"The Final Sign of Evil" (SPV / Steamhammer; 2007)

Reviewed by Mike SOS

Ah, the lengths some will go to for that authentic old school feel. Take Sodom, the groundbreaking German metal act whose undeniable influence has been in the forefront of the thrash and black metal movements. "The Final Sign of Evil," the band's latest recording affair, not only finds the band reconvening with the original 1984 lineup, but also blowing the dust off of their original recordings and re-recording them, even going so far as to add seven unrecorded bonus tracks from that time period. 

Acting as a cleaning out of the closet as well as a celebration of their longevity, this 12-track disc is busting at the seams with the charmingly lo-fi mix of the incessant drums, demonic rasps and growls, and flurries of guitar introduced back in the day by this band some 20-plus years ago. 

Here's to another 20, metal soldiers! 

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"One Night in Bangkok" (SPV / Steamhammer; 2003)

Reviewed by R. Scott Bolton

"One Night in Bangkok" is Sodom's third live album, which should tell you a little about the lasting power of this band (their first was in 1988, their second in 1994). Anything else you want to know about them, you can find out from this powerfully dynamic double live CD, containing hits from the band's early era ("Sodmized," "Remember The Fallen," "Masquerade In Blood," "Agent Orange," "Sodomy & Lust," "Code Red") to newer material ("The Enemy Inside," "Napalm in the Morning.") Add to that mix a couple of raging covers (The Dead Kennedys' "Fuck the Police" and Motorhead's "Ace of Spades") and you've got a tremendous collection of thrash / metal tunage.

Throughout the double disc set, Sodom never let up, giving each track a fiery charisma that detonates from your stereo like an atomic explosion that lasts just over a hundred minutes. It's truly amazing that the band never flags, especially when one considers the tempo and pace of most of their songs.

The production is stellar - crisp, clear and solid - which is ironic, when you consider the liner notes and their story of how the band had to make do with whatever less than state-of-the-art equipment they could find after much of their equipment didn't get past customs. It's a CD that sounds live but never sounds less than professionally recorded. In other words, it doesn't sound anything like a bootleg.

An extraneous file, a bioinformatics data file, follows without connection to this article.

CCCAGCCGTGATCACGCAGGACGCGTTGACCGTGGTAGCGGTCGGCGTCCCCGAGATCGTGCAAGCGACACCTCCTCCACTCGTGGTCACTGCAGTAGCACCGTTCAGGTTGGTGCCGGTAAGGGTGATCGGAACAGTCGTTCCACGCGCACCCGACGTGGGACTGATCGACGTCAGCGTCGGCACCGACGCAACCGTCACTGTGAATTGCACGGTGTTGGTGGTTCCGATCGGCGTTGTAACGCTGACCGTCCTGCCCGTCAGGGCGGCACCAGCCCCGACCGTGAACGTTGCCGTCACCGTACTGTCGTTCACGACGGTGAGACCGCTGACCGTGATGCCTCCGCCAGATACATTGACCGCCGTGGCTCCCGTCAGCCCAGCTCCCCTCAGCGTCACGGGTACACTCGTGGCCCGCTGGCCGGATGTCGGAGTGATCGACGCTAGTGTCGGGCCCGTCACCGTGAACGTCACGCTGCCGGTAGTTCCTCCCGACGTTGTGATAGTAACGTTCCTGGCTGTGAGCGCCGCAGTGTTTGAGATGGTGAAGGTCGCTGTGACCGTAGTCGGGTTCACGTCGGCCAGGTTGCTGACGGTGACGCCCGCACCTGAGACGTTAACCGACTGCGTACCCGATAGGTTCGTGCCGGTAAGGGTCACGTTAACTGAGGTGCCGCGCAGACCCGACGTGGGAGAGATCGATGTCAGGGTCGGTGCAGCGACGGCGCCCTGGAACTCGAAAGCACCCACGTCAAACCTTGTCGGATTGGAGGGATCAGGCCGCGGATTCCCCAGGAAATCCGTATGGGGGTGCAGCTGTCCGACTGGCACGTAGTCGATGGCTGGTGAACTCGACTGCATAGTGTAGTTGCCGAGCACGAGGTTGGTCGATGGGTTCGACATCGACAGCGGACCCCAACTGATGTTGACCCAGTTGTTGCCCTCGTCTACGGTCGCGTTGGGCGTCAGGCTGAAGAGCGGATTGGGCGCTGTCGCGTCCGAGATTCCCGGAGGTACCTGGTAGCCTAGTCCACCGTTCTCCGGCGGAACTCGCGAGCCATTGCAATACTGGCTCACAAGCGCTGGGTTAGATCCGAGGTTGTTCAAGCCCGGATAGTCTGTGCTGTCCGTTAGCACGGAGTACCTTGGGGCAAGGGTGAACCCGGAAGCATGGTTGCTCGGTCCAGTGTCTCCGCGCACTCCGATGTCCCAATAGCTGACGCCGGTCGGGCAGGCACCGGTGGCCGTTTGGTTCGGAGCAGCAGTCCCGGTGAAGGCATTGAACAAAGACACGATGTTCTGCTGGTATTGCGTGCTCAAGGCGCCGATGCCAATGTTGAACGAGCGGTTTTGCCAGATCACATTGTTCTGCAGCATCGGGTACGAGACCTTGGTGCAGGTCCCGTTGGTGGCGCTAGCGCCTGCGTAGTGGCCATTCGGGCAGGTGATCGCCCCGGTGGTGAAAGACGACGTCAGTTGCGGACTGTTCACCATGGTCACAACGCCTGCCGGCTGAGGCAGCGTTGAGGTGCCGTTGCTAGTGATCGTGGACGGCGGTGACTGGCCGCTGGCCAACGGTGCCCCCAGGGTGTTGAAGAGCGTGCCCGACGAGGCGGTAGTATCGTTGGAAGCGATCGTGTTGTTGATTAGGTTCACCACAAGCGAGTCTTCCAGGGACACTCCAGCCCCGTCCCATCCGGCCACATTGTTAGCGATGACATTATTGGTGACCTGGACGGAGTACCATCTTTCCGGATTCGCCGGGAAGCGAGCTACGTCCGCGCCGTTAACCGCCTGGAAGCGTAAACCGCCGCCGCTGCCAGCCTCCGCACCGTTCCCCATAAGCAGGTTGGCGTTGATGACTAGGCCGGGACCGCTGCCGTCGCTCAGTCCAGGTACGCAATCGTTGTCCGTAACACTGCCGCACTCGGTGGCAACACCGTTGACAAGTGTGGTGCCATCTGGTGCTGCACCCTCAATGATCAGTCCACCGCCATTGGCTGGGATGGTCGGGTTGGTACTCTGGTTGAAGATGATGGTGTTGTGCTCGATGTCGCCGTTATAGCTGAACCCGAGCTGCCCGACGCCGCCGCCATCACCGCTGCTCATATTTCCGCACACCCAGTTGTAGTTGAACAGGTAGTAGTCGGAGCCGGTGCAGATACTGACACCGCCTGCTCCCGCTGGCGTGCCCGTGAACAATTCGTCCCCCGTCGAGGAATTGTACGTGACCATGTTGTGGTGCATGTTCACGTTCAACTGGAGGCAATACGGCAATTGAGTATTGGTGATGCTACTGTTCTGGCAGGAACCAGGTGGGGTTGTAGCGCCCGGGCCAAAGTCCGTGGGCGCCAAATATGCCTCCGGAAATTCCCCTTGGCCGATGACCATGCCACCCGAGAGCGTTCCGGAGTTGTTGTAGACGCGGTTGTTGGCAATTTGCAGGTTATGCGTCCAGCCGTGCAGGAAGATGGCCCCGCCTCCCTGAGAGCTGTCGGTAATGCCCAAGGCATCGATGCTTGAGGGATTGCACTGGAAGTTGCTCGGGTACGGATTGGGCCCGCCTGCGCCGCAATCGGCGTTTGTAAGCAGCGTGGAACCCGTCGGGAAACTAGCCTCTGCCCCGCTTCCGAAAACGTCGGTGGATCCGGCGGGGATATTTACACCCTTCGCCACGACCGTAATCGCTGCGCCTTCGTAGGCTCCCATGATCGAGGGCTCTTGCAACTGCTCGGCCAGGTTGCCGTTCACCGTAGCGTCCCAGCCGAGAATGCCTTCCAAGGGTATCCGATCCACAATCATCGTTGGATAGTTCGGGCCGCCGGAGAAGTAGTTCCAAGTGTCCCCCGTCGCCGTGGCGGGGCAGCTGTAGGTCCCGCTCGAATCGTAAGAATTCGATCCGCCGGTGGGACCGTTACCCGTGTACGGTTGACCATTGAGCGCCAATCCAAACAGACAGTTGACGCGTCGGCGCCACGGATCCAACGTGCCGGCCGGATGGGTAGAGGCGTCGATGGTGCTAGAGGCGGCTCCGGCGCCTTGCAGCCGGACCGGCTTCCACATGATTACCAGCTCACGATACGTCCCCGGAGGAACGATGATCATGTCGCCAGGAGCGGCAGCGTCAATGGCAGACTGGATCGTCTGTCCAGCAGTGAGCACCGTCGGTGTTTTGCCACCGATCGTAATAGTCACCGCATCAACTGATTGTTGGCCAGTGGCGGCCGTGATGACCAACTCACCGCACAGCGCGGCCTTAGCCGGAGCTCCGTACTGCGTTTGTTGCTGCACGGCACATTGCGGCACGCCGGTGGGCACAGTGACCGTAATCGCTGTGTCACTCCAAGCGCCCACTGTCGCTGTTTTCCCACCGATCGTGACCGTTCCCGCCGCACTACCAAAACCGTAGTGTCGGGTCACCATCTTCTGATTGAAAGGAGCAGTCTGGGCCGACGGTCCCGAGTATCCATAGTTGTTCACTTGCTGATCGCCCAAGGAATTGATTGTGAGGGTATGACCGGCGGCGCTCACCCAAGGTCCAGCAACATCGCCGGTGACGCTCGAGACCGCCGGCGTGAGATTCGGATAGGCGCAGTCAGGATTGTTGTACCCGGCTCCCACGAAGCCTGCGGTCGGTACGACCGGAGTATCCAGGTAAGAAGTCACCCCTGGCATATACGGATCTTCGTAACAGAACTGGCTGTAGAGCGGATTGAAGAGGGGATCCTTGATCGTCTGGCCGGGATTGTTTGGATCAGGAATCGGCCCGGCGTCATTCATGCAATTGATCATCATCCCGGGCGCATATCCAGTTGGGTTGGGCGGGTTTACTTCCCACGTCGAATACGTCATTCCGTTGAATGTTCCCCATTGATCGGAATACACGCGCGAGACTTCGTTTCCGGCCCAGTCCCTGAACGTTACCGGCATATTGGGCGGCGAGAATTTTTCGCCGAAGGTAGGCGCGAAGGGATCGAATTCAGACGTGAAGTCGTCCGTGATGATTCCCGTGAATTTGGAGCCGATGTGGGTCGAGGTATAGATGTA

Also included is a live video track of the band performing "Among the Weirdcong."

If you've never heard Sodom, this is a great place to start. My hunch is that "One Night in Bangkok" will lead the listener to further interest in the band - and that's not a bad thing.

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"Code Red" (Pavement; 1999)

Reviewed by Spudbeast

After listening to Sodom's "One Night in Bangkok," I became interested in this band and decided to check out their back catalog. I'm very glad I did. "Code Red" is everything I had anticipated from the band. 

Going from a slow, eerie introduction straight into heavy, very fast territory, the title song had me hooked by the very first chorus. "Code Red" was followed by the equally energetic "What Hell Can Create." And so it went throughout the rest of the CD. Sodom never slowed too far down, always keeping you pumped for the next song. 

The stand-out tracks included the very catchy "Tombstone," "Cowardice" and the very thrashy "Addicted to Abstinence." 

I highly suggest Sodom's "Code Red" on your next trip to the CD store, especially if you're a fan of Slayer, Kreator or any high-quality thrash. 

Sodom: Tom Angelripper - bass and vocals; Bobby - drums/percussion; Benemann - guitar.

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Rating Guide:

A classic. This record will kick your ass.

Killer. Not a classic but it will rock your world.

So-so. You've heard better.

Pretty bad. Might make a nice coaster.

Self explanatory. Just the sight of the cover makes you wanna hurl.

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Copyright 2008 by R. Scott Bolton. All rights reserved.
Revised: 11 Sep 2022 13:46:19 -0400.